Psychedelic Lunch

Welcome to our “Psychedelic Lunch” series, Women Of Rock Edition, where we find out how deep the rabbit hole really goes and explore psychedelic tunes from the 60’s to today. Weekdays At Noon EST. Enjoy the trip!

Wendy Orlean Williams (May 28, 1949 – April 6, 1998) was an American singer, songwriter, and actress. Born in Webster, New York, she came to prominence as the lead singer of the punk rock band Plasmatics. Her onstage theatrics included partial nudity, exploding equipment, firing a shotgun, and chainsawing guitars. Dubbed the “Queen of Shock Rock” and the “Metal Priestess”, Williams was considered the most controversial and radical female singer of her time. Performing her own stunts in videos, she often sported a mohawk hairstyle. In 1985, during the height of her popularity as a solo artist, she was nominated for a Grammy Award for Best Female Rock Vocal Performance.

Williams first attempted suicide in 1993 by hammering a knife into her chest where it lodged in her sternum. However, she changed her mind and called Rod Swenson to take her to the hospital. She attempted suicide again in 1997 with an overdose of ephedrine.

Williams died of a self-inflicted gunshot wound on April 6, 1998, when she was 48. Swenson, her partner for more than 20 years, returned to their home in the area where they had lived since moving to Connecticut from New York City. He found a package she left for him that contained some noodles he liked, a packet of seeds for growing garden greens, some Oriental massage balm, and sealed letters from her.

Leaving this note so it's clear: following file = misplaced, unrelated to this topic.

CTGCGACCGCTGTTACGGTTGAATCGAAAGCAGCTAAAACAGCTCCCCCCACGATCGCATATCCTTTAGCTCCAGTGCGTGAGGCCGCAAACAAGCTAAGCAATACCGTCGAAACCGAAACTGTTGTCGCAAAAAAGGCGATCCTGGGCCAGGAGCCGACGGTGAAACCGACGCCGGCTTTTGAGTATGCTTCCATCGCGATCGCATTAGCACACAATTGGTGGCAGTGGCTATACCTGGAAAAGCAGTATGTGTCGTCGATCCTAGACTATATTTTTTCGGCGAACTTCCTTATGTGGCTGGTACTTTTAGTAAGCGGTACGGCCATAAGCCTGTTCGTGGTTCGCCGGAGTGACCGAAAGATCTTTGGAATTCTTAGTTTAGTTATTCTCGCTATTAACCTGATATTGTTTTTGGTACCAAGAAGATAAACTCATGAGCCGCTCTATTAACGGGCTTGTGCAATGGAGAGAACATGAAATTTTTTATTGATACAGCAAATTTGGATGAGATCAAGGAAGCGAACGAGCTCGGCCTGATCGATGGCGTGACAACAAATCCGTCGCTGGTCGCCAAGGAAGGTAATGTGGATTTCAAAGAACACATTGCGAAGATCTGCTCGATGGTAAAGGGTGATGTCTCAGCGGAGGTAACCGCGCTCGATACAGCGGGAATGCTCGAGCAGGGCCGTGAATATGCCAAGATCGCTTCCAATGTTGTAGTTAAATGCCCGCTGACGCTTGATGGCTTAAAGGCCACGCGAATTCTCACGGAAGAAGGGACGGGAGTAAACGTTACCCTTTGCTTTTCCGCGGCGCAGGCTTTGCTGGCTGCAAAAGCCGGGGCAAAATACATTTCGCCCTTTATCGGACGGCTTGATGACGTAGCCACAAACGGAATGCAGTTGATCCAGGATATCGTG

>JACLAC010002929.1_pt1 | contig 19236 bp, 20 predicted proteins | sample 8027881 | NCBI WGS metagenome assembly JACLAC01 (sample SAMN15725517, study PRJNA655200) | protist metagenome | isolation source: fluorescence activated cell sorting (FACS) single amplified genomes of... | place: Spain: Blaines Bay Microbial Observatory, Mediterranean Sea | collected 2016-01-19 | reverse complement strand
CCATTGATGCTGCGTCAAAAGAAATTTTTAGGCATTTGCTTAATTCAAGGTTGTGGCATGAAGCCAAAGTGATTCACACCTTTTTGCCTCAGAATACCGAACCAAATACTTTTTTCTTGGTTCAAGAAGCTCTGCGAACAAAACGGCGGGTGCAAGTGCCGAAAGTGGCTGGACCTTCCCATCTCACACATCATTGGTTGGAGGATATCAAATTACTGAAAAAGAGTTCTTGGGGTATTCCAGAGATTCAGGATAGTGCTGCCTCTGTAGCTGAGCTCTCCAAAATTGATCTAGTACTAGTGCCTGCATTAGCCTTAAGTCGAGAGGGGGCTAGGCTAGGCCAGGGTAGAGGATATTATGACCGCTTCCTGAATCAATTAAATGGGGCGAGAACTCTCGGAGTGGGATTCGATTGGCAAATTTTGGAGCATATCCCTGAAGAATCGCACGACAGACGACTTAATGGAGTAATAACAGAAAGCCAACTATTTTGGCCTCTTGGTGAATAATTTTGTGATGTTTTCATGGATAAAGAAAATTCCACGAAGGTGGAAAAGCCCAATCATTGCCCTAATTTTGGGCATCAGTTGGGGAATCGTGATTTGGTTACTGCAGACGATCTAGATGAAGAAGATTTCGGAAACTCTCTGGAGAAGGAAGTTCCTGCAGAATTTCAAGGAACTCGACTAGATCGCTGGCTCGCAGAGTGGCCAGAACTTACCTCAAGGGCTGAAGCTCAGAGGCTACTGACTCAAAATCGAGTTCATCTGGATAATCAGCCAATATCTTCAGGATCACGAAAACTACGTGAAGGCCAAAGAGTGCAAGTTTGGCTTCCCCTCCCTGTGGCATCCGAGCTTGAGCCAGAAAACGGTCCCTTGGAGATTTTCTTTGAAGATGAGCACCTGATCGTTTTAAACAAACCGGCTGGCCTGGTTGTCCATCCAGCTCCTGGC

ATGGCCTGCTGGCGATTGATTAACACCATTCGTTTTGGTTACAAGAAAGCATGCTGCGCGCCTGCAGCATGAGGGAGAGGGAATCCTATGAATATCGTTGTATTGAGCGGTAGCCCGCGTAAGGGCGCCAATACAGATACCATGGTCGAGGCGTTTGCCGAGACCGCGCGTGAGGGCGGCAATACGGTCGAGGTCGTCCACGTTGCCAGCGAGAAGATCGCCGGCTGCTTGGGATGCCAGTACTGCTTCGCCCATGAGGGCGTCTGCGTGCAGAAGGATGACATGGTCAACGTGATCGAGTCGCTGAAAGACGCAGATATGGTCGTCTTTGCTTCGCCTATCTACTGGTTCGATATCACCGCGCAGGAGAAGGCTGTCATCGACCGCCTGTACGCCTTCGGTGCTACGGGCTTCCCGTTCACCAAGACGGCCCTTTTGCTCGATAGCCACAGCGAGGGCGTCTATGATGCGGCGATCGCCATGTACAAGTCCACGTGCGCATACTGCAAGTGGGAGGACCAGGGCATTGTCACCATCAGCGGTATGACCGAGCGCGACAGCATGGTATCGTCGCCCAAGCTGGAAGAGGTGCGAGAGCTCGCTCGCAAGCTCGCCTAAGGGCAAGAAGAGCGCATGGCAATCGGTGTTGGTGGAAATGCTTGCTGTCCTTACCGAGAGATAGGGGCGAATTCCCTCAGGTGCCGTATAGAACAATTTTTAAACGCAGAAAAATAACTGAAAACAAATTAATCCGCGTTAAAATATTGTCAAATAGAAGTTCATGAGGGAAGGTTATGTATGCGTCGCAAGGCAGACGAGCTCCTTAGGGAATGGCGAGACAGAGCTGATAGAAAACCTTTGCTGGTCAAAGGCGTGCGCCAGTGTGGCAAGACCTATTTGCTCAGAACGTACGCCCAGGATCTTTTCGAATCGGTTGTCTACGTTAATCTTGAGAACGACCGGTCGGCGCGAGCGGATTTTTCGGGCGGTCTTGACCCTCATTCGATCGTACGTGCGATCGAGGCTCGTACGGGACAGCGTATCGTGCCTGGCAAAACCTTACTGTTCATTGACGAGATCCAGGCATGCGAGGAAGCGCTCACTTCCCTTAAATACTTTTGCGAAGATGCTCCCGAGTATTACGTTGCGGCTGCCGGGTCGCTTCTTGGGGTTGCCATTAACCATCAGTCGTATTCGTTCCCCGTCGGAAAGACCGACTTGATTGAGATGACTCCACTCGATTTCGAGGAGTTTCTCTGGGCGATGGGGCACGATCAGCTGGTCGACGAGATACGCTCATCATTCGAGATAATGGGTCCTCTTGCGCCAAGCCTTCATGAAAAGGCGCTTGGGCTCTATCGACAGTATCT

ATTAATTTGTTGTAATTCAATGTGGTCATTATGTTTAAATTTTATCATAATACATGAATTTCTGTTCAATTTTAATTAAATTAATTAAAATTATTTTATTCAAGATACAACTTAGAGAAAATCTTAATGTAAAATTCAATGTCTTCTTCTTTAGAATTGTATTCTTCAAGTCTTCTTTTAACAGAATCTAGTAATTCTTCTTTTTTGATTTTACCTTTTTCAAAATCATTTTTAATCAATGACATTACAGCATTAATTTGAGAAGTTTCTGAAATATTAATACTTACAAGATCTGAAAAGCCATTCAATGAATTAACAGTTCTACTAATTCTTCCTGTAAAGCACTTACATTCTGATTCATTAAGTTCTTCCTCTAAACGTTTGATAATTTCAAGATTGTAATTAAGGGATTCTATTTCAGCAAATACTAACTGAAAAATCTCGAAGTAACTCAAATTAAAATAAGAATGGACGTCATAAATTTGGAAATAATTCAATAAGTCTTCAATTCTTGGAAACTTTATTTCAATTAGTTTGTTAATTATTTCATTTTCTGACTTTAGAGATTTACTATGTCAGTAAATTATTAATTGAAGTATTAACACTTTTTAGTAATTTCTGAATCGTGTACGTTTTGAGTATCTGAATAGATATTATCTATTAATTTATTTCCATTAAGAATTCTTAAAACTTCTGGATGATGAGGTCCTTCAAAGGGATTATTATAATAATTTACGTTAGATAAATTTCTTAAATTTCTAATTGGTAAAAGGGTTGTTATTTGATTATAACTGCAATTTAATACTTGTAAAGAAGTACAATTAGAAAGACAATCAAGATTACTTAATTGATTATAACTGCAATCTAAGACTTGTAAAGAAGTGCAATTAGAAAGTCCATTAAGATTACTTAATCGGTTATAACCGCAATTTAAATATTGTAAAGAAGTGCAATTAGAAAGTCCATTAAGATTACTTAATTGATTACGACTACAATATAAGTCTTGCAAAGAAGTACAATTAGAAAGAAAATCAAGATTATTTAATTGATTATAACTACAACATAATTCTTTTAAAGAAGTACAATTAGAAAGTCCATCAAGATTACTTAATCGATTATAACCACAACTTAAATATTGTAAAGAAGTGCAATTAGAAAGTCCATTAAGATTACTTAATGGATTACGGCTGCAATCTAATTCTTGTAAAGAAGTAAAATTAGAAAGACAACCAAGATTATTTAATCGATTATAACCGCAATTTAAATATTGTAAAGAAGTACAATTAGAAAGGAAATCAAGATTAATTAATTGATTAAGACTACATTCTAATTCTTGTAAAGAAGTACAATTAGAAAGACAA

The suicide letters, which included a “living will” denying life support, a love letter to Swenson and various lists of things to do, caused Swenson to begin searching the woods for her. After about an hour, as dusk fell, he found her body in a wooded area with a pistol lying on the ground nearby. She had apparently been feeding wild squirrels moments before her suicide, as well as putting a bag over her head before shooting herself to spare her partner the horrible sight. “Wendy’s act was not an irrational in-the-moment act,” he said; for four years she had contemplated suicide. Swenson reportedly described her as “despondent” at the time of her death. This is what she reportedly wrote in a suicide note regarding her decision:

I don’t believe that people should take their own lives without deep and thoughtful reflection over a considerable period of time. I do believe strongly, however, that the right to do so is one of the most fundamental rights that anyone in a free society should have. For me, much of the world makes no sense, but my feelings about what I am doing ring loud and clear to an inner ear and a place where there is no self, only calm.

Joey Ramone and many others issued statements at the time of her death. On Motörhead’s 1999 live album Everything Louder Than Everyone Else, before the song “No Class,” Motörhead vocalist Lemmy said that he wanted to dedicate the song to her.

A memorial was held at CBGB on May 18. Several of Wendy’s former Plasmatics co-members (Chosei Funahara, Richie Stotts, Wes Beech, Stu Deutsch, Jean Beauvoir and TC Tolliver) played a six-song set with four of them handling the vocals.

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